|Written by Jill Ettinger|
Ever notice how things always have a way of balancing out? Take America's obsession with snack foods. BBQ. Nacho. Ranch. Cheddar. Salt and Vinegar. Of course you're probably thinking of the taboo chip aisle at your local supermarket—products loaded with too much salt, artificial flavors and colors, and those dreaded trans fats. But guess again. The hottest new trend in snack chips is kale—as in green and leafy and actually super good for you. Finally!
For the uninitiated, kale's moniker is King of the Land of Leafy Greens. It's a powerhouse superfood loaded with nutritional benefits. A one-cup serving—while less than 40 calories—contains 5 grams of fiber, 15 percent of the recommended daily requirement of calcium and B6. It also boasts 40 percent of the RDA for magnesium, 180 percent of vitamin A, 200 percent of vitamin C and 1,020 percent of vitamin K, as well as copper, potassium, iron, manganese, phosphorous and sulphur-rich phytonutrients. Kale is also a rich source of lutein and zeaxanthin, which boost eye health. The fiber in kale binds with bile acids to lower blood cholesterol levels decreasing the risk of heart disease. And, the antioxidant carotenoids and flavonoids found in kale are reported to have anti-cancer benefits. Potatoes and corn even un-fried, un-salted and un-crisped can't say that.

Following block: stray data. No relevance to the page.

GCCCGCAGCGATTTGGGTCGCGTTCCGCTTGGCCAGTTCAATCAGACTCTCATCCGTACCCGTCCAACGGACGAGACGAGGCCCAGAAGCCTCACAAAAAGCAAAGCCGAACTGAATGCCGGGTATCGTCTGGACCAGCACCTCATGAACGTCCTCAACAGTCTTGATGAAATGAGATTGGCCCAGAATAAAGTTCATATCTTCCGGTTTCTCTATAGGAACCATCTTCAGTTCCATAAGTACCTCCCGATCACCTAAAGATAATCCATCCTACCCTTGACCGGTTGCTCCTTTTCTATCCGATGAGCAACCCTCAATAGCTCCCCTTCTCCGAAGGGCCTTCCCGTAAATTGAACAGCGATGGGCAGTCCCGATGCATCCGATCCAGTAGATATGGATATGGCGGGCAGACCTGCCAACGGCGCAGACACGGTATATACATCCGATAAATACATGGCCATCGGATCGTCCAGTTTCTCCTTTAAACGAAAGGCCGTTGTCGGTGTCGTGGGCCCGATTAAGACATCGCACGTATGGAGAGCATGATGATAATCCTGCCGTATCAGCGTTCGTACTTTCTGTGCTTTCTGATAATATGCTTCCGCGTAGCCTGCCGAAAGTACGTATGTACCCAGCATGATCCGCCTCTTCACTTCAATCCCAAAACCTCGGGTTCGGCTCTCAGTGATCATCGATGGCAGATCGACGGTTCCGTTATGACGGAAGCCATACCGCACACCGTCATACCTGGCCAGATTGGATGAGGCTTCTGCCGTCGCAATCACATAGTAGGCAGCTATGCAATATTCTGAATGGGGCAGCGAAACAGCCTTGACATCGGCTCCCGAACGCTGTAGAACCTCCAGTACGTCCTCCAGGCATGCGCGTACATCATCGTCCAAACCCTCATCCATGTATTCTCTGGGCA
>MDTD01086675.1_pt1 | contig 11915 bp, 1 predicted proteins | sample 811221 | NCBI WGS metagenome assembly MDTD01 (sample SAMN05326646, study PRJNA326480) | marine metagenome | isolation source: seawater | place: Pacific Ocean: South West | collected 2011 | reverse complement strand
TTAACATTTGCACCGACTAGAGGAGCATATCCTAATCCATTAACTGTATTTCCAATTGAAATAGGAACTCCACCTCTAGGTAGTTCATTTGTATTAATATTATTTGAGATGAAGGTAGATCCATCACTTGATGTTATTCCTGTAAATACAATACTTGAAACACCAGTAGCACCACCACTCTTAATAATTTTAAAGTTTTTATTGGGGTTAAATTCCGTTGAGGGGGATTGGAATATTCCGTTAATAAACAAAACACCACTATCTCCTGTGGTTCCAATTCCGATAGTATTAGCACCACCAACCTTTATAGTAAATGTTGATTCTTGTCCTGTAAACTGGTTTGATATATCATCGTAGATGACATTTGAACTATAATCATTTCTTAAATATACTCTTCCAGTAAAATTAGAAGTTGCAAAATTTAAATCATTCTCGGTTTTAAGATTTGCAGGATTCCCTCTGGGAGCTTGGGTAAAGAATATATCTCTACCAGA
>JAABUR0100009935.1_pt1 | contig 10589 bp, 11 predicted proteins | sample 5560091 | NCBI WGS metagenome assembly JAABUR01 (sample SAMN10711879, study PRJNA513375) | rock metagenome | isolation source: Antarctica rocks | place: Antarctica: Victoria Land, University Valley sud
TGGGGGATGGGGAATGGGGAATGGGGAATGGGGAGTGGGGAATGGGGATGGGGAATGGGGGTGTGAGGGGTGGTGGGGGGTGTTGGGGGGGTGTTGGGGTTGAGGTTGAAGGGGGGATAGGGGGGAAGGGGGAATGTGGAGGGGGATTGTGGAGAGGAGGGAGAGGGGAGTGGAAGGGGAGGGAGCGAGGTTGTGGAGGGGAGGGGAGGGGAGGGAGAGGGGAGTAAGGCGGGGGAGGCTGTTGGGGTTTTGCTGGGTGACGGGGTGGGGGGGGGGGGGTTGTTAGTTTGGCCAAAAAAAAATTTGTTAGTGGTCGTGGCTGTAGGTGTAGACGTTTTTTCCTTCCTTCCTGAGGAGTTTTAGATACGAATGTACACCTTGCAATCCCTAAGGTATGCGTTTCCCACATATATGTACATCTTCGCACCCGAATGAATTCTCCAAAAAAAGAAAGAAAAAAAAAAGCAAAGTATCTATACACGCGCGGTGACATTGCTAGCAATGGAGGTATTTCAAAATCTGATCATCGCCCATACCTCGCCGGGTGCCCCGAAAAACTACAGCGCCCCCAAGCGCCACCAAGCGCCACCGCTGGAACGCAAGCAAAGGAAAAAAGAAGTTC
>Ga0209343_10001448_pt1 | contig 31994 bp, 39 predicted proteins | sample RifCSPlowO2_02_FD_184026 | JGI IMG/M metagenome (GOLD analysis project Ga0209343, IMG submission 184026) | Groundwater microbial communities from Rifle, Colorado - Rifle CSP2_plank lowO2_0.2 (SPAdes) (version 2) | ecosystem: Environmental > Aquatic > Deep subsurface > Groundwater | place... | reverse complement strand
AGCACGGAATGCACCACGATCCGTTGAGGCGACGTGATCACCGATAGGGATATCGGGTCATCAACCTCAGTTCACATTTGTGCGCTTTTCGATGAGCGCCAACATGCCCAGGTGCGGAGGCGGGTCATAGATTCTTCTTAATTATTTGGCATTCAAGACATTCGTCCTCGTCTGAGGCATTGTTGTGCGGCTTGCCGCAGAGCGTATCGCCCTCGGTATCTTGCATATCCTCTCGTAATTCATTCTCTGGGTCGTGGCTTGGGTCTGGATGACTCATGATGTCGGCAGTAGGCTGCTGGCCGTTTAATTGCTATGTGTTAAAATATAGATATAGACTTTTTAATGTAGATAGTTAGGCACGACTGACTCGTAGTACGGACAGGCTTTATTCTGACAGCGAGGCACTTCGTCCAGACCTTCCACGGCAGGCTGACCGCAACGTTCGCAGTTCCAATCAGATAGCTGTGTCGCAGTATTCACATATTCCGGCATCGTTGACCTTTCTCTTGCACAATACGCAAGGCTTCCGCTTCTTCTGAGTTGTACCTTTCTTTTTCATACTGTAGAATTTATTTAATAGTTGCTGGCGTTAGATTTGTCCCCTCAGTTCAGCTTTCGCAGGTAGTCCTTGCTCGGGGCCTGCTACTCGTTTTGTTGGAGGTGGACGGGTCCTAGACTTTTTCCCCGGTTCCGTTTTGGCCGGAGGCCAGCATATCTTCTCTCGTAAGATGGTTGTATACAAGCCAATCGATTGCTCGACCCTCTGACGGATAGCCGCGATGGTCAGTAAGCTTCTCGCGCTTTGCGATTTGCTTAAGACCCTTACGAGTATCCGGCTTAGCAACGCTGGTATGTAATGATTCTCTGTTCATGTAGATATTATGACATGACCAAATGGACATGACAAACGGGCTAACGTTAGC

In a word, kale tastes green. It's bold but soft, earthy and sweet. It works like spinach or chard, but it's hardier, retaining its shape and texture whether steamed, sautéed or dehydrated into a chip. It's the darling of the healthy, vegan and raw food movements, the latter giving birth to the booming dehydrated kale chip biz. Find dozens of delicious brands popping up in health food stores and as appetizers in the chicest restaurants.
Making your own is cheaper (those store brands can be $10 for an 8 oz bag!) and super easy, especially if you're growing kale in your garden. De-stem 1-2 bunches of curly kale and cut each leaf into several large pieces. In a bowl, mix together a few tablespoons of olive oil, ½ teaspoon of each of your favorite spices (try cayenne, cumin, salt and chili powder). Mix in the kale, then spread on dehydrator trays and let dry at 115 degrees for 4-6 hours or until crispy. Experiment with soaked pureed cashews, fresh herbs and lemon juice added to your spice mixture.
Keep in touch with Jill on Twitter @jillettinger
Photo: Laurel Fan